As I struggle through this cancer journey, I’m sincerely grateful to have access to some of North America’s top oncologists and cancer surgeons and to be offered cutting-edge treatment options. Calgary’s Tom Baker Cancer Centre is consistently ranked among the top ten treatment and research facilities in Canada. Despite its level of success, there is undeniable evidence that the venerable centre is showing its age and needs to be replaced. Politicians and health officials acknowledge that the building itself ran out of space approximately a decade ago. This isn’t surprising considering Calgary’s surging population. Add to this the fact that our demographic is changing and more people have reached a time of life when they are most at risk for cancer.
Like the majority of patients undergoing treatment at the Baker Centre I have mixed feelings regarding my experience. I’m definitely impressed by the top-notch care I’ve received from the dedicated staff and volunteers. However, I’m alarmed by the all too obviously crowded quarters. On my visits I find it impossible not to notice how filled to capacity the building is—I’ve been subjected to the overflowing parking lot, the busy chemotherapy beds and the standing room only waiting areas.
The Tom Baker Cancer Centre has been serving men and women diagnosed with cancer for approximately a generation now; it opened its doors 31 years ago in the early 1980s. At the time, Albertan’s marveled at the spacious and innovative new facility. There was incredible pride in the centre by those involved in its creation. The building had been meticulously designed to provide cancer care for Calgary’s population of 600,000 and the rest of southern Alberta. What is more, the new Baker Centre had cutting-edge technology, a first-rate young staff and space, an abundance of space.
While the centre’s first doctors once pondered how exactly they’d fill all the new space available to them, today’s oncologists, nurses and technicians grapple with cramped offices, crowded reception areas and patients lining the hallways waiting for treatment. Tom Baker has had four medical directors since 1981. The current medical director is Dr. Peter Craighead, who has been in the role for six years. “ I think all of us are concerned,” Craighead recently told reporters. “Our caregivers are pretty stressed by the lack of space, the lack of ability to grow.”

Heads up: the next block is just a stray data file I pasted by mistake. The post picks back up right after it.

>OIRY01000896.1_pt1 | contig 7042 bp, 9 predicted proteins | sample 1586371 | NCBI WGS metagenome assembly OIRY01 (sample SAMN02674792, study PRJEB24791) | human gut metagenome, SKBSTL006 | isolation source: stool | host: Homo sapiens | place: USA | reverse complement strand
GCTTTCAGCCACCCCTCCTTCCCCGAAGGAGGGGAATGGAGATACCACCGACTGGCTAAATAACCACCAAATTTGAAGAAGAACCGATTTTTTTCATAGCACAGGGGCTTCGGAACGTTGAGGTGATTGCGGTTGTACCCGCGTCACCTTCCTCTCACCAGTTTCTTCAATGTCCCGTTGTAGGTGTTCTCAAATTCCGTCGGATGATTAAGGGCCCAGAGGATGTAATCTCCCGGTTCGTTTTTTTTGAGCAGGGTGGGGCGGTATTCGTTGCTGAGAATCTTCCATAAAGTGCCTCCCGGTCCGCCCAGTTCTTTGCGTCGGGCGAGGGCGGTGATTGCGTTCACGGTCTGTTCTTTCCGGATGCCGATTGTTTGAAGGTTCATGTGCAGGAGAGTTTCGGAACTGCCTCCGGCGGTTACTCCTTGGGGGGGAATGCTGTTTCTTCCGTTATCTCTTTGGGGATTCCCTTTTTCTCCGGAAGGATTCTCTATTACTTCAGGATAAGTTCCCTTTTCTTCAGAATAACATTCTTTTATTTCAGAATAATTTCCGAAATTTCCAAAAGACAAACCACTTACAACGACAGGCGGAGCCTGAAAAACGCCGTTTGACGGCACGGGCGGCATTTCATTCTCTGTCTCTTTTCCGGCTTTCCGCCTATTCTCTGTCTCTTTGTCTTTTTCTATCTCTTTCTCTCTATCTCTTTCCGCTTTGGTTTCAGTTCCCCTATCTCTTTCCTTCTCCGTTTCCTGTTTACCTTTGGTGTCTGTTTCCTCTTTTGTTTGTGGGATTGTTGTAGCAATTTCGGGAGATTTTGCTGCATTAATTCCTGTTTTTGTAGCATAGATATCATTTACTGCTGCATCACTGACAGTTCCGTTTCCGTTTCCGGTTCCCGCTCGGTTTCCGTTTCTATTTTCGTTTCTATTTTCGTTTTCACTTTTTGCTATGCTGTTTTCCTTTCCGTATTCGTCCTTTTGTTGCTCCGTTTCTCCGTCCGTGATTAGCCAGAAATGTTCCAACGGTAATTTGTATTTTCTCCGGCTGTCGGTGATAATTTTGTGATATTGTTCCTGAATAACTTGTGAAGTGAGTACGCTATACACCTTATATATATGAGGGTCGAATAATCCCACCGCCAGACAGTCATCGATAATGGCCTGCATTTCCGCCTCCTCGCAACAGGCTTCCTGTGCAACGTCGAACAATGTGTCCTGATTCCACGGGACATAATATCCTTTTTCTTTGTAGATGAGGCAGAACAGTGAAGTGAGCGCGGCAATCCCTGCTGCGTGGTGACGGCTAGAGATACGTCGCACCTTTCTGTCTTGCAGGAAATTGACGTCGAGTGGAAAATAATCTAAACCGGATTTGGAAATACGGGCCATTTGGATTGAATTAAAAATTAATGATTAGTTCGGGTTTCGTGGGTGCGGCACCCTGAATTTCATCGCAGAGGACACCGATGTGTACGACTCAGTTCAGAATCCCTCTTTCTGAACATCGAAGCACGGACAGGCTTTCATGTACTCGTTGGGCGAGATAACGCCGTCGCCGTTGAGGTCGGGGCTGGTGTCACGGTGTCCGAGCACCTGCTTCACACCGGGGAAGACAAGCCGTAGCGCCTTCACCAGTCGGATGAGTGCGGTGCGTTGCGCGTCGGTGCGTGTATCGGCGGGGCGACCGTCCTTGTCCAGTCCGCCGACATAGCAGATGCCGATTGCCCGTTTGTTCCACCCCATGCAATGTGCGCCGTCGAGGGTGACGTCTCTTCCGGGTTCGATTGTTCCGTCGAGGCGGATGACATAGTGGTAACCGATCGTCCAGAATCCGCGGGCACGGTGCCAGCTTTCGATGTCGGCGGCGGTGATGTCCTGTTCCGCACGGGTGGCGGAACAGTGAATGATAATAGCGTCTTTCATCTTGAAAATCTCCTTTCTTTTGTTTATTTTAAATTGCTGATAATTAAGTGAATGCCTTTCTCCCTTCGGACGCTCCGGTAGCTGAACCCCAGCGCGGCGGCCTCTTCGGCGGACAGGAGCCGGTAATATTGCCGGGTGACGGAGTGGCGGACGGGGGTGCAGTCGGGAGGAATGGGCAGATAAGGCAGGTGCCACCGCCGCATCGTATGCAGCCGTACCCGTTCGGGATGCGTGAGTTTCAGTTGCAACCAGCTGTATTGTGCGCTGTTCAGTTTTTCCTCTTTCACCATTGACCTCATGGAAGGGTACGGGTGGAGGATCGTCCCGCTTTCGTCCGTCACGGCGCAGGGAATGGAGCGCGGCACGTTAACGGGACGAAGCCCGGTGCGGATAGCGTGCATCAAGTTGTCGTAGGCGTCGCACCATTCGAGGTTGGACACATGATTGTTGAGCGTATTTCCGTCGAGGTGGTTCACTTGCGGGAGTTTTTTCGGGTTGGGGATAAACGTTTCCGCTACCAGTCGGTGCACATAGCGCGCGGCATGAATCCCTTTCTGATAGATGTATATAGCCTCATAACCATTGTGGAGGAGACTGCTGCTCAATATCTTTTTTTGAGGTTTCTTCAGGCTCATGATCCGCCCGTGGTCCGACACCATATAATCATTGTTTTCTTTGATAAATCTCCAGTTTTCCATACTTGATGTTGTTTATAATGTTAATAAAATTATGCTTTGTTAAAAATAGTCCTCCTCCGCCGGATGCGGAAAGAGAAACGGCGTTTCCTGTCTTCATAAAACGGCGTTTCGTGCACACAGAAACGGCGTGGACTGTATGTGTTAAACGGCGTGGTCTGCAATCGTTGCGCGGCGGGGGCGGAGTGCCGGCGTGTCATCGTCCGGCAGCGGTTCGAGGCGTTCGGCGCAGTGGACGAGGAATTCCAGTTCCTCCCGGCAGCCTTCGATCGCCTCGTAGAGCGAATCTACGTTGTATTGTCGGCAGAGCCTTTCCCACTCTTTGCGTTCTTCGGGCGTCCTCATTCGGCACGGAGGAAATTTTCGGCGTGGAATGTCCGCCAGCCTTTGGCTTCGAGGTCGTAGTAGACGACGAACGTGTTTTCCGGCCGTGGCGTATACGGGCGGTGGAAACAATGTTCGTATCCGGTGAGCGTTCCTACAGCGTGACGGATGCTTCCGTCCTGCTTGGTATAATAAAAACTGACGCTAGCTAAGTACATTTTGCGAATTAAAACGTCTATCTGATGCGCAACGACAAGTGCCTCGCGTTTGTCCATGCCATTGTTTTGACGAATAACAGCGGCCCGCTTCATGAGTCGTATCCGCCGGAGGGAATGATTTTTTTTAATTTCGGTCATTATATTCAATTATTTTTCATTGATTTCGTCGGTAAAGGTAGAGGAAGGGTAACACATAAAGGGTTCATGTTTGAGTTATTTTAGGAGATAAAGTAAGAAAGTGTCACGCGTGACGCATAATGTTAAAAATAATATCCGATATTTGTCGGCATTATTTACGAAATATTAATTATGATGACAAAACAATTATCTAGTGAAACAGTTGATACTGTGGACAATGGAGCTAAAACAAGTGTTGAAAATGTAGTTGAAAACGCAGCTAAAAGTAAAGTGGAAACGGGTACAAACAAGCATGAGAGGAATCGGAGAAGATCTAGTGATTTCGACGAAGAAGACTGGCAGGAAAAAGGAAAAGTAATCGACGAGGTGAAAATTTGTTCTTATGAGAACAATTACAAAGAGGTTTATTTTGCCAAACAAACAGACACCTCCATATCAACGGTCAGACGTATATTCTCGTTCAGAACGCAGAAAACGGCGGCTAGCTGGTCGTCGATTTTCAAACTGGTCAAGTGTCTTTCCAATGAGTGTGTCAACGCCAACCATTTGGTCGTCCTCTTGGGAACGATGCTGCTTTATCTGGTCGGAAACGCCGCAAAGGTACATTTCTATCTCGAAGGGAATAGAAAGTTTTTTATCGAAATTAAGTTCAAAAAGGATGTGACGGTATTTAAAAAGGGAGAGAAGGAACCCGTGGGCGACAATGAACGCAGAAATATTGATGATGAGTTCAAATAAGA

On March 1, 2013, the Alberta government took a fundamental step to address these issues and announced plans for a new cancer centre to be built in Calgary. “We know the need for cancer care will continue to grow, and we need a facility to increase capacity and improve patient care,” said Premier Alison Redford at the press conference. “This state-of-the-art facility will be a hub for cancer care for Calgary and southern Alberta.”
“The Tom Baker Cancer Centre has served Alberta well, but it was never designed to meet this level of demand,” added Health Minister Fred Horne. “This new facility will ensure services are integrated for more effective and seamless patient care, and will also maintain Alberta’s place as a leader in cancer research and education.”
Obviously this long awaited news has generated absolute delight in the staff at Calgary’s Baker Centre and in the approximately 19,200 patients that are currently undergoing cancer treatment in Calgary. The announcement has given many a reason to be cautiously optimistic that the Alberta government will fulfill its promise this time. There have been assurances in the past of a new cancer centre, only to have the project shelved when government funds were not made available. I agree with advocates who believe there is no alternative anymore but to replace the aging Tom Baker Centre, at least if we are to continue to provide first-rate cancer care in this city.
I expect that this time those in power are ultimately going to follow through because of the absolute urgency of the project. Also, the details that have been made public are more specific than in the past. The Alberta government has agreed to partner with the Alberta Cancer Foundation, which has already committed $200 million toward the project. According to the latest reports the province is still committed to the new centre. They’ve promised to spend $160 million over the next three years—including $20 million this year—to get the project up and running. While the province originally said that it expected to get started on construction in 2015, it’s now indicating that work on the colossal $1.3-billion facility won’t get underway until 2016.
An opening day for the centre is currently pegged for summer 2020. One thing is guaranteed; it will take a lot of collaboration and mutual resolve before Calgary’s new ultramodern cancer centre finally comes to fruition. Of course, the Alberta government and the Alberta Cancer Foundation must lead the way, but the philanthropy of private individuals and the generosity of Calgary’s corporate community will also perform a crucial role.
Meanwhile, the oncologists at the Baker Centre have informed me that if I continue to stay in remission until 2017 they will consider my therapy finished. In due course, their plan is to place me back into the care of my family doctor and gynaecologist. There will be no more need for regular checkups or treatments from cancer specialists, and I will essentially be declared cancer-free. My ultimate dream is that this extraordinary moment will occur, and that it will occur for thousands of patients after me in Calgary’s brand new state-of-the art cancer centre!